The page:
1859 John Brown and Harper’s Ferry


On the night of October 1859, John Brown and 21 of his followers raided the Harper’s Ferry Federal Arsenal in Virginia.  In 1855 Brown had also perpetrated the Pottawatomie Creek Massacre in Kansas as a result of the Kansas-Nebraska Act, resulting in five deaths. He was said to be acting on God’s orders. His goals were to free slaves and overthrow the white government to establish a free black state.

Who was John Brown?

John Brown was born in Torrington, Connecticut on May 9, 1800. His family moved to Ohio where he spent his childhood, his father owned a successful tannery.  At age 16 he moved to Plainfield, Massachusetts and then to Pennsylvania. In Pennsylvania he opened his own tannery and raised cattle, a business learned from his father.  From his first marriage he had seven children and from his second, thirteen more.

The economic crisis of 1839 left him in great financial loss and in order to get out of debt he tried different business ventures. In 1846 he moved to Springfield, Massachusetts where he met Sojourner Truth and Frederick Douglass. These were his transformative years where he learned and got involved in abolitionist activities. He believed that peaceful resistance by the abolitionist movement and the incremental abolition policy of its supporters had shown to be ineffective in the fight against slavery. He considered that insurrection was the only way to overthrow the institution of slavery in America. As a response to the 1850 Fugitive Slave Act Brown founded the League of Gileadites, a militant group to prevent the capture of fugitive slaves.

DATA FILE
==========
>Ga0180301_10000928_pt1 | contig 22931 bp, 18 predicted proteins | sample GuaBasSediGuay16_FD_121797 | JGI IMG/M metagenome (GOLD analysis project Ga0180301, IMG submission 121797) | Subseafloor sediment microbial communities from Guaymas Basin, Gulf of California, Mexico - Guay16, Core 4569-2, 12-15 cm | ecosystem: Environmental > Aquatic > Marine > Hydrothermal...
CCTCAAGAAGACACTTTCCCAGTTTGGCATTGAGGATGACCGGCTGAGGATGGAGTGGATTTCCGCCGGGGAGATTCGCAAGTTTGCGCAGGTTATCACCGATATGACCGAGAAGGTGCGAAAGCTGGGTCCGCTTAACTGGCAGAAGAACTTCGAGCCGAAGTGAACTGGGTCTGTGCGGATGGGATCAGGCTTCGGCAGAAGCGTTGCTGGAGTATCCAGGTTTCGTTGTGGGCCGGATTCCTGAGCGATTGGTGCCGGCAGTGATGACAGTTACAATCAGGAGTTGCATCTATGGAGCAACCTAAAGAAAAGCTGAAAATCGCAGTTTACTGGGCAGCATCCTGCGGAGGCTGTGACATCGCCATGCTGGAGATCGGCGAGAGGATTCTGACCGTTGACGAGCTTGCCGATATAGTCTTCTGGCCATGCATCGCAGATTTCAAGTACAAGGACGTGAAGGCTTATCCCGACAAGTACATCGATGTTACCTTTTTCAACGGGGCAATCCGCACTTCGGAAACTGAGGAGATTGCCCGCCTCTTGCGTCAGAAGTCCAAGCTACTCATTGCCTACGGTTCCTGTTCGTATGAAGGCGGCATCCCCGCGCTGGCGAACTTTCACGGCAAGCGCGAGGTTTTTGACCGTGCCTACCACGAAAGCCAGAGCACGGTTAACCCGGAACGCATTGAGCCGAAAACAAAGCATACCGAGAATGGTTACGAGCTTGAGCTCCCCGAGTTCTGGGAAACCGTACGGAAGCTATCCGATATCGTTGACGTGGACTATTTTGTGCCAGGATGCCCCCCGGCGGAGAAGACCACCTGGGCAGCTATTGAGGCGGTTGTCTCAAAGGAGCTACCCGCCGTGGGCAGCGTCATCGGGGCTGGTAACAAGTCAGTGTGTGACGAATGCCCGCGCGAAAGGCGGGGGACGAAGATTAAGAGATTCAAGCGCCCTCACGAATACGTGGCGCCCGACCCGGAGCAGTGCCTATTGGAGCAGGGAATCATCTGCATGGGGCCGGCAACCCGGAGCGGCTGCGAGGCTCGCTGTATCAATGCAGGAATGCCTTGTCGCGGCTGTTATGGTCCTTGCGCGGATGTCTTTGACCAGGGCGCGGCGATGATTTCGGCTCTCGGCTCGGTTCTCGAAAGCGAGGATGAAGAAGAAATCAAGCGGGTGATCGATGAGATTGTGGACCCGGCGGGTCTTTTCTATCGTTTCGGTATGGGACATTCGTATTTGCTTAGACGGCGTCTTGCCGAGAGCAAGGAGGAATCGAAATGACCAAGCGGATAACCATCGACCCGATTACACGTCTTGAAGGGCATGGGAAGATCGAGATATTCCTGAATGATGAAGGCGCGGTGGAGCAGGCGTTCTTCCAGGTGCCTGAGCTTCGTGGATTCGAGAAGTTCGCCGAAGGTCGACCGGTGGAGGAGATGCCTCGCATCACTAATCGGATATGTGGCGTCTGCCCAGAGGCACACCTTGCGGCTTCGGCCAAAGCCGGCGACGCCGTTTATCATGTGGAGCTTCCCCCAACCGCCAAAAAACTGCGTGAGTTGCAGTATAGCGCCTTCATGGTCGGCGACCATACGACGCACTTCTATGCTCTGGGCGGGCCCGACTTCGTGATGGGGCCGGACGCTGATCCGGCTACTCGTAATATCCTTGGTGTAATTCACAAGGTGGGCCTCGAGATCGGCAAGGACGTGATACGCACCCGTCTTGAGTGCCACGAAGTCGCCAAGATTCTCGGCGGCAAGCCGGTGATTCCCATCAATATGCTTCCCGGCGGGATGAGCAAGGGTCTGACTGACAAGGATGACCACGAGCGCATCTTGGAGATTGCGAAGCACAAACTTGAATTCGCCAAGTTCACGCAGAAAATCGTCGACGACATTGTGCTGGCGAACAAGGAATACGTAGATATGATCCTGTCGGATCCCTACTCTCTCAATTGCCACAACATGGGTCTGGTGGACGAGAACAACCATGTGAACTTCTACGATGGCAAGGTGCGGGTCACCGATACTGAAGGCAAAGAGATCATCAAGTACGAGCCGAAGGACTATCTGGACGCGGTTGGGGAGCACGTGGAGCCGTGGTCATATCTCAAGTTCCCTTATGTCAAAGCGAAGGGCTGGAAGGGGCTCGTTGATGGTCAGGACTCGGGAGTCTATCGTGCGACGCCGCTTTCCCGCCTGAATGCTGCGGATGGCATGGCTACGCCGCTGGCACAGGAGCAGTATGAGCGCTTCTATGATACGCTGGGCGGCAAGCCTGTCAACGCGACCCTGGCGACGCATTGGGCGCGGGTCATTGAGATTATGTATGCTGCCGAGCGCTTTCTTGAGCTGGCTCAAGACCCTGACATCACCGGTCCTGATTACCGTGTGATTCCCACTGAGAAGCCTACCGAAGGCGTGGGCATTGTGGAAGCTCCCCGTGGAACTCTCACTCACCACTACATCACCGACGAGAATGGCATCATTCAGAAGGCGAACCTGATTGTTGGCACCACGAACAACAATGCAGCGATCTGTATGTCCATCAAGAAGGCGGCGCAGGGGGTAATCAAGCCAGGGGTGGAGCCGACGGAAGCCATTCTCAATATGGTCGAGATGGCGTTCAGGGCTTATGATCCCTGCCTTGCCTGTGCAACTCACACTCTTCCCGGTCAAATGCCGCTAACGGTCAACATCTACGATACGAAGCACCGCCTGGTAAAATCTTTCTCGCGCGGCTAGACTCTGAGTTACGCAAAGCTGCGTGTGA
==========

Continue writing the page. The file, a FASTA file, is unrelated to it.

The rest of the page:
The Harper’s Ferry raid

His radicalization led him to a plan to recruit an army of 50 to 100 guerrilla fighters to attack slaveholders in Virginia and Maryland. Slaves would flee to the mountains and in turn free more slaves. Eventually white slaveholders would flee and the institution of slavery would collapse. According to his plans a domino effect would continue south and further undermine slavery there.

At the end of 1856 Brown returned to New England to raise funds from merchants and affluent abolitionist to purchase ammunition and weapons to carry on with his plans. He prepared a constitution that would create a government in the freed territories. John Brown confided in Frederick Douglass asking him for help recruit fighters. Douglass refused arguing that it was a suicidal attempt.

On October 1859 Brown and 21 of his followers were ready to attack the Federal Arsenal. He left 3 of his men as guards and led 18 of them to the attack. At the beginning they were successful as they met almost no resistance. They captured the federal armory and arsenal holding 60 hostages. News of the raid reached Baltimore and soldiers were dispatched. Brown was seriously wounded but captured alive. Ten of his men were killed including two of his sons, six were captured and five escaped.

John Brown was taken to Virginia where he was tried for treason, sentenced and hanged. His statements during his trial inspired the nation and Brown became a martyr and hero of the abolitionist movement.

“Now, if it is deemed necessary that I should forfeit my life for the furtherance of the ends of justice, and mingle my blood further with the blood of millions in this slave country whose rights are disregarded by wicked, cruel, and unjust enactments, I say, let it be done.”

–John Brown, statement at his sentencing on Nov. 2, 1859


The Raid of Harper’s Ferry

Video by Smithsonian Magazine



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